What is Phishing, and How Not to Get Caught
Protecting your technology from cyberattacks is very important, but even if you have good antimalware software and properly configured firewalls on your devices, hackers may still attack your devices by phishing. No, that’s not a misspelling.
Phishing is an attack that tries to fool you into giving a hacker with malicious intent access to your technology.
Successful phishing attacks can be extremely expensive and disruptive. If your technology stores financial data, your accounts might be drained, and you may have to shut down all of your existing accounts and open new ones. If your technology stores personal data, your identity might be stolen. If the data stored on your technology is valuable, it might be held for ransom.
How Phishing Attacks Work:
A phishing attack starts when you receive an email, phone call, or text message that appears to come from a company or person you know but is actually from a bad actor trying to get access to your technology for malicious purposes. The idea is to either scare or entice you into calling, clicking on a button or link, or responding to a text message.
The majority of phishing attackers impersonate big banks or credit card companies, technology companies like Microsoft and Apple, or online retailers like Amazon.
The call, email, or text message may say that there is some problem with your device, and the caller/ sender can help you get that resolved. Or it may describe an enticing offer. If the bad actor gets you to call, he will try to get you to install some remote access software and give him permission to use it. If the bad actor gets you to click on a button or link in an email or respond to a text message, that will launch a program that gives the bad actor access. Once the bad actor has access to your technology, he will install some form of malware which he plans to use later to extract data, corrupt your device, and/or set up a ransom situation.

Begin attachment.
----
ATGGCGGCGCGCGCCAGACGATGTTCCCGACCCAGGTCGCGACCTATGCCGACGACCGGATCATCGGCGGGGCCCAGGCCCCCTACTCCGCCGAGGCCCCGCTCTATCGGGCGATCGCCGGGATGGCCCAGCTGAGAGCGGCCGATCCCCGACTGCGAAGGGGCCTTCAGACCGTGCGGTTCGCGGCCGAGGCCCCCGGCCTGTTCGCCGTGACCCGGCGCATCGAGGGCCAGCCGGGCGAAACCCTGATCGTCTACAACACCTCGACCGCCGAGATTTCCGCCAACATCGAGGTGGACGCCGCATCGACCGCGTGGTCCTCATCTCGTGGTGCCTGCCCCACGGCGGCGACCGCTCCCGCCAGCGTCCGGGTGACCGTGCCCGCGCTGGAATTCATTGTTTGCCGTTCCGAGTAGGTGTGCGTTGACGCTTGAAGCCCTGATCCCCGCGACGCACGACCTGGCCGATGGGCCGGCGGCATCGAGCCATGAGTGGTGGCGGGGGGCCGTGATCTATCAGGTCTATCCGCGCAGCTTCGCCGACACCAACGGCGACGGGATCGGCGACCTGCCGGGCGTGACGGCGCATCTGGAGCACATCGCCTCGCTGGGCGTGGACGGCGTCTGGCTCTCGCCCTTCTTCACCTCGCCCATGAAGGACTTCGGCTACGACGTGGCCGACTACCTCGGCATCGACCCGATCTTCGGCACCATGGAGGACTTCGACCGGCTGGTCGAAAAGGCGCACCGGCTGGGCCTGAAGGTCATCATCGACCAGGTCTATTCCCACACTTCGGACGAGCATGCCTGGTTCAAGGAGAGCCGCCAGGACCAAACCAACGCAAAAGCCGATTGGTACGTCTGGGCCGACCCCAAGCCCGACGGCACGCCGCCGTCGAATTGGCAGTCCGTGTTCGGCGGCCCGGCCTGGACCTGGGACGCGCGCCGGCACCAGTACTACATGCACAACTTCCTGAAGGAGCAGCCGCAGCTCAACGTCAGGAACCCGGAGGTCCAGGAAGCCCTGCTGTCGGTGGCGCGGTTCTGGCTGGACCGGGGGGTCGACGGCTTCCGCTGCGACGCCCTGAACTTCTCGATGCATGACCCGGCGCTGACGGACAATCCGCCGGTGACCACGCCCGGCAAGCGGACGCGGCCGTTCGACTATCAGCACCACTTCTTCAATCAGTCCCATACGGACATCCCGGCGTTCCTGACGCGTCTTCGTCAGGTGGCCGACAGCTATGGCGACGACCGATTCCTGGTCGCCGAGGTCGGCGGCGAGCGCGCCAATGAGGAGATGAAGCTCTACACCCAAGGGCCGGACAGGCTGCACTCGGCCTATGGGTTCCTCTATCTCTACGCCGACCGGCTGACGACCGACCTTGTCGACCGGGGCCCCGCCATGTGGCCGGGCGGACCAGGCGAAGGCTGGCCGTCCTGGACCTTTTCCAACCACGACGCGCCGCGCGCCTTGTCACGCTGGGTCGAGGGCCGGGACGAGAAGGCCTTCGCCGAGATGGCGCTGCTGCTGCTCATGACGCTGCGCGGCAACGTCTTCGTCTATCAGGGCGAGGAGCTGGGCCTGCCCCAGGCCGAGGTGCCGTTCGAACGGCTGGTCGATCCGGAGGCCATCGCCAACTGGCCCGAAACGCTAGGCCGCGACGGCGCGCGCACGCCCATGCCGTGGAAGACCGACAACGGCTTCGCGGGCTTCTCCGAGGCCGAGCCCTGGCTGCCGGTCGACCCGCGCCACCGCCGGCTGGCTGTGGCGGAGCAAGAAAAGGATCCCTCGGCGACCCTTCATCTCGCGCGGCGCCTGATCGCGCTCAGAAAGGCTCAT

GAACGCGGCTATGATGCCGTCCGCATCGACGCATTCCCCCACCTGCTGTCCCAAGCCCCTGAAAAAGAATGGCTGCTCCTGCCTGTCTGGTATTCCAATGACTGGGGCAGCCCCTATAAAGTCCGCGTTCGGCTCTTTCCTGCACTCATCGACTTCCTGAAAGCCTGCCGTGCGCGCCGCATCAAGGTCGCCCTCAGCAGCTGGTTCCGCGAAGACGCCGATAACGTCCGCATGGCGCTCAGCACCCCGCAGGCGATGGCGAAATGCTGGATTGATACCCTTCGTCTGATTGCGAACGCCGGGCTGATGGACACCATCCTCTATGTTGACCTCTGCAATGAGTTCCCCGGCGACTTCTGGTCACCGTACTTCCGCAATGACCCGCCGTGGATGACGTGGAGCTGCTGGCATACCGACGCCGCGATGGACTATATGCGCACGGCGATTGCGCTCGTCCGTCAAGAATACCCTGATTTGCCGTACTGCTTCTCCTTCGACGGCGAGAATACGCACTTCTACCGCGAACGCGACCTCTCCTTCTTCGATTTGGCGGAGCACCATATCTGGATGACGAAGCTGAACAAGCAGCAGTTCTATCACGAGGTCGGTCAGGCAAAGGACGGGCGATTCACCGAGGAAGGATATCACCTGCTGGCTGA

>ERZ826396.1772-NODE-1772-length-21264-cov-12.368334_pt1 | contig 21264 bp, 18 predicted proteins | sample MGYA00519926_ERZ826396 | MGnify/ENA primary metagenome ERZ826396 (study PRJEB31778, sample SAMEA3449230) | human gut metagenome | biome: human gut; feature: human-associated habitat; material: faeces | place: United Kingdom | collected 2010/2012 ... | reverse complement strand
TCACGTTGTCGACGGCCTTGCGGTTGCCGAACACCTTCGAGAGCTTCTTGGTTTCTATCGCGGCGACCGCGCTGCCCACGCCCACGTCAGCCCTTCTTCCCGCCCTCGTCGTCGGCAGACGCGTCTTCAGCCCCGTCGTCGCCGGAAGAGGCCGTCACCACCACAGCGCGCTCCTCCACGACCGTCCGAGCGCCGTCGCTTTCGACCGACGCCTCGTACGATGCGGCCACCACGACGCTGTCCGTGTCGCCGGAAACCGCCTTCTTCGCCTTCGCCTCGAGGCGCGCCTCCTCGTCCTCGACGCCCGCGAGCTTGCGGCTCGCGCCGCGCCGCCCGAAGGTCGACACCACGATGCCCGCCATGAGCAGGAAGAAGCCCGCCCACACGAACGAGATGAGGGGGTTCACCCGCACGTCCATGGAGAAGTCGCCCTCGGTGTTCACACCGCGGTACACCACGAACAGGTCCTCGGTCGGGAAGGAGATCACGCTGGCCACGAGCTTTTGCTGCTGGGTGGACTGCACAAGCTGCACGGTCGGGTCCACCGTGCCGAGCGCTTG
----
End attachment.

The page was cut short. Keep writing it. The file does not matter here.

If you are an Apple user, be especially warry of giving anyone you don’t personally know your Apple ID. It can be used to cause all kinds of harm. The same goes for Microsoft Account credentials.
Some antimalware software may protect you from email-launched malware. No antimalware software can protect you from harm if you give a bad actor remote access to your technology.
The only effective protection is your awareness of the risk, being skeptical of calls, emails, and text messages like those described above, and avoiding giving strangers access to your technology. Don’t go for the bait.
No reputable manufacturer or software company will call you about issues on your device or ask for payment to help. If an email seems too good to be true, it probably is bogus. ClickAway recommends:
- Never give anyone you don’t personally know permission to install or use a remote access tool.
- If you have any concerns about an email, check that its email address domain (last 2 elements: xxxxxx.xxx) matches the real company’s website and is spelled correctly. If the email seems bogus, don’t open it; just delete it. You can always use the real company’s website to contact them.
- Never call a phone number on an email. If you want to call a company, go to their website, and get their real phone number.
- Always be extremely skeptical. Better safe than sorry. When in doubt, give ClickAway a call.
- Back up your data frequently to reduce potential financial risk.
If you think you have been successfully phished, immediately contact any financial institutions where you have accounts that might be affected, turn off your device, and bring it in to ClickAway for a free malware scan.